I’ve been curious about The Disaster Artist from the very first moment that I saw its trailer and even more so when I watched James Franco promoting the film with Tommy Wiseau. I couldn’t believe how on point Franco was in portraying the character and it showed a lot of commitment from him as an actor and producer of the movie that was based on the making of the cult classic The Room.
Synopsis: Tommy Wiseau (James Franco) and Greg Sestero (Dave Franco) meet at an acting class in San Francisco and become friends because of their opposite personalities. Greg is shy and comes from a suburban background while Tommy is flamboyant and oblivious. Because of their common passion for acting, they decide to move to LA to try their luck in show business. Unfortunately, things don’t turn out the way they planned so they hatch up a plan to produce their own acting vehicle to show Hollywood what they’re made of.
When people see Tommy Wiseau, they immediately think to themselves: Is he for real? He is a character, alright, and I get why his experience in directing his accidental comedy “The Room” was the perfect subject for a movie.
Let me just say that James Franco deserves an Oscar for his portrayal of Tommy because he really studied every nuance of Wiseau and incorporated it to his portrayal. He never once let go of the accent and played the over the top character so naturally. And even though he was weird, people rooted for Tommy. I think Franco succeeded in making people understand Tommy’s motivations better than Tommy when he was actually shooting “The Room.”
Dave Franco’s innocence in his portrayal of Greg was also a perfect complement to his brother’s performance. Audiences can see through his kindness and loyalty, even when Tommy was being unreasonable. Their bromance was the highlight of the movie but it also shone the spotlight on some aspects that may have been overshadowed by The Room’s unexpected success as a cult classic.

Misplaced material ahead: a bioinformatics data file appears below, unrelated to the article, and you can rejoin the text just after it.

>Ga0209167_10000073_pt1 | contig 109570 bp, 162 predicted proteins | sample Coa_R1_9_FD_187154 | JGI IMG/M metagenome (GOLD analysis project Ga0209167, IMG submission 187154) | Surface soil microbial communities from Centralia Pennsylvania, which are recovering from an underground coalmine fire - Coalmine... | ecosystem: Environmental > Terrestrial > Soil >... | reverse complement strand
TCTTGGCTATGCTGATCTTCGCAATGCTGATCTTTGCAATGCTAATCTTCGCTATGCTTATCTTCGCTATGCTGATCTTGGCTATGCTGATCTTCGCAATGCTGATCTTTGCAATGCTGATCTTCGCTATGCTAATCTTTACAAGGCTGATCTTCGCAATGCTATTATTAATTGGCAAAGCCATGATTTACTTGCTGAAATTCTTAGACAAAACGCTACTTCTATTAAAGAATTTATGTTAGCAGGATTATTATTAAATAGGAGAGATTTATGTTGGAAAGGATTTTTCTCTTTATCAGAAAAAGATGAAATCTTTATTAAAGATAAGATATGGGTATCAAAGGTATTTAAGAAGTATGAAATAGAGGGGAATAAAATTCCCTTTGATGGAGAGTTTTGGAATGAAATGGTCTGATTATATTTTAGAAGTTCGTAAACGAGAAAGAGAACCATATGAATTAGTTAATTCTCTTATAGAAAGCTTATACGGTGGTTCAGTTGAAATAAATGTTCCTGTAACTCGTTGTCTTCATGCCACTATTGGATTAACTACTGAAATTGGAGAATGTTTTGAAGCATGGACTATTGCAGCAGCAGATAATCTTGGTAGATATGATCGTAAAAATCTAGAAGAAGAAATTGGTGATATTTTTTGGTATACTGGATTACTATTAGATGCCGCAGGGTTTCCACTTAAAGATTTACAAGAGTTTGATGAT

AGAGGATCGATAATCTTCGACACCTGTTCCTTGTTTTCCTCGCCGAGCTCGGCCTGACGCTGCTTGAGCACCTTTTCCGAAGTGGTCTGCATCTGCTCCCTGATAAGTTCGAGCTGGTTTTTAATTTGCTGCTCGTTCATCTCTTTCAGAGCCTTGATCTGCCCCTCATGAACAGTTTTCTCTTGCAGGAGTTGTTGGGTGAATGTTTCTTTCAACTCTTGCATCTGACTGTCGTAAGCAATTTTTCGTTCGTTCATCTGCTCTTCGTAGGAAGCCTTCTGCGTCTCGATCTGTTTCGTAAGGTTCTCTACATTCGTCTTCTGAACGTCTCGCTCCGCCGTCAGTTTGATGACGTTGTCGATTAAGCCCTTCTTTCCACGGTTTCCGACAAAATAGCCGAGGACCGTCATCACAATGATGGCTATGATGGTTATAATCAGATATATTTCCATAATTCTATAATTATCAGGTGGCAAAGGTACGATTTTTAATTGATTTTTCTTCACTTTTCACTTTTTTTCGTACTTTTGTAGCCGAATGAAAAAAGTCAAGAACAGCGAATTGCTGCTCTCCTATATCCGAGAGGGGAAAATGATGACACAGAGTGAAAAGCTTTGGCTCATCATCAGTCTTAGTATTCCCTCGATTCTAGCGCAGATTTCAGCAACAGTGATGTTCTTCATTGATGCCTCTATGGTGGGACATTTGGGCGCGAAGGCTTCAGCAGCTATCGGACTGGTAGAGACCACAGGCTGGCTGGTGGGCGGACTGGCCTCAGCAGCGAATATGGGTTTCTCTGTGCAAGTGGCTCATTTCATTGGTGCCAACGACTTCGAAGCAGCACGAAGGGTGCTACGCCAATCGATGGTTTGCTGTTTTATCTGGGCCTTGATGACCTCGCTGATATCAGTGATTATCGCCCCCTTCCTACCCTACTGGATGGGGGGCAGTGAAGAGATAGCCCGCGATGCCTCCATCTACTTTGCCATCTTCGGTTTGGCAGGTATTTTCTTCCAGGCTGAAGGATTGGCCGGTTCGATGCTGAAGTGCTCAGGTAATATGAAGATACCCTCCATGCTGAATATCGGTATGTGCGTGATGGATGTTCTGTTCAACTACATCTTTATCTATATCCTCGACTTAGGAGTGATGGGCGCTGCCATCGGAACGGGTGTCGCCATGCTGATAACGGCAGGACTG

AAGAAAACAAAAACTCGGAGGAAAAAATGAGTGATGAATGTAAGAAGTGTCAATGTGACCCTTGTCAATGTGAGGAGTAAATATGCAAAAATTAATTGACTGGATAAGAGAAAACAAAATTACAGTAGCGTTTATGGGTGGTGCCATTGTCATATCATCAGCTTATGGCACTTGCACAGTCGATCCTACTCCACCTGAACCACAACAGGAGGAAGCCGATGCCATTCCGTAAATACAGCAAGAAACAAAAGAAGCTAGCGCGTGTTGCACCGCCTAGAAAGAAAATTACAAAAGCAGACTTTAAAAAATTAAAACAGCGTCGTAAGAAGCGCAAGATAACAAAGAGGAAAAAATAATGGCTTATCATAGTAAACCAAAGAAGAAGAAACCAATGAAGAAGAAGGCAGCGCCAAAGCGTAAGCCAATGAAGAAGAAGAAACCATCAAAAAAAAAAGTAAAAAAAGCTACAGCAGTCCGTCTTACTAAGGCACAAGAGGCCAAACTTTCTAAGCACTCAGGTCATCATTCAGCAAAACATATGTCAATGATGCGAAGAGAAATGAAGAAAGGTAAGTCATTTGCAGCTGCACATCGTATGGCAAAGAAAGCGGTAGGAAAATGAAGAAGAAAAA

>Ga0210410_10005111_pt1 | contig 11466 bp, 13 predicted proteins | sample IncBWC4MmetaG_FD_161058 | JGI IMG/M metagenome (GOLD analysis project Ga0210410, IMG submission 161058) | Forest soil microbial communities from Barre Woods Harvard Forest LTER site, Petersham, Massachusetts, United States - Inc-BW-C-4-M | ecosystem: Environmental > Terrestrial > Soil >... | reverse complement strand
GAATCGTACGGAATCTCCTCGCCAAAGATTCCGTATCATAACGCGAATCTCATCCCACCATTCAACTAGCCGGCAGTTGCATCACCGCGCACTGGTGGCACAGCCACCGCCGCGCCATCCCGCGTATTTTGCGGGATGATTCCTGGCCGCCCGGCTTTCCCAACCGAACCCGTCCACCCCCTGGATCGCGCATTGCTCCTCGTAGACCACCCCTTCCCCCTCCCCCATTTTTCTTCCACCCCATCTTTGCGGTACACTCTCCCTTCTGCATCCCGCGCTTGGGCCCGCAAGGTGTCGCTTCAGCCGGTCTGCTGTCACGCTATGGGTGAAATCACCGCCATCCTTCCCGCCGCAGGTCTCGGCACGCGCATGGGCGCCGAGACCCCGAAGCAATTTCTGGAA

While The Room was all about Tommy and Greg, The Disaster Artist made sure to pay homage to the small actors who struggle and take on parts for the love of acting, the frustrations of being on set and the joy of producing something successful, even though it was made with a different intent.
The Disaster Artist was a showcase of the enigmatic Tommy Wiseau’s life but it was also, ultimately, the story of his friendship with Greg. The Disaster Artist was based on Tommy’s book and it was clear in it how much he valued Greg as his only and truest friend. As for myself, I was touched by the message of The Room, a manifestation of Tommy’s dream of having a world where everybody loved everybody. It was a conversation about being accepted fully and unconditionally, despite outward appearances, and despite being different. I salute Tommy for following his dreams even though nobody really believed in him. I’m happy he found a true believer in Franco. It takes a lot of courage and confidence to do something while being faced with everyone’s ridicule and I’m happy that this “documentary” was able to show Tommy’s heart, even if it not reveal his true identity.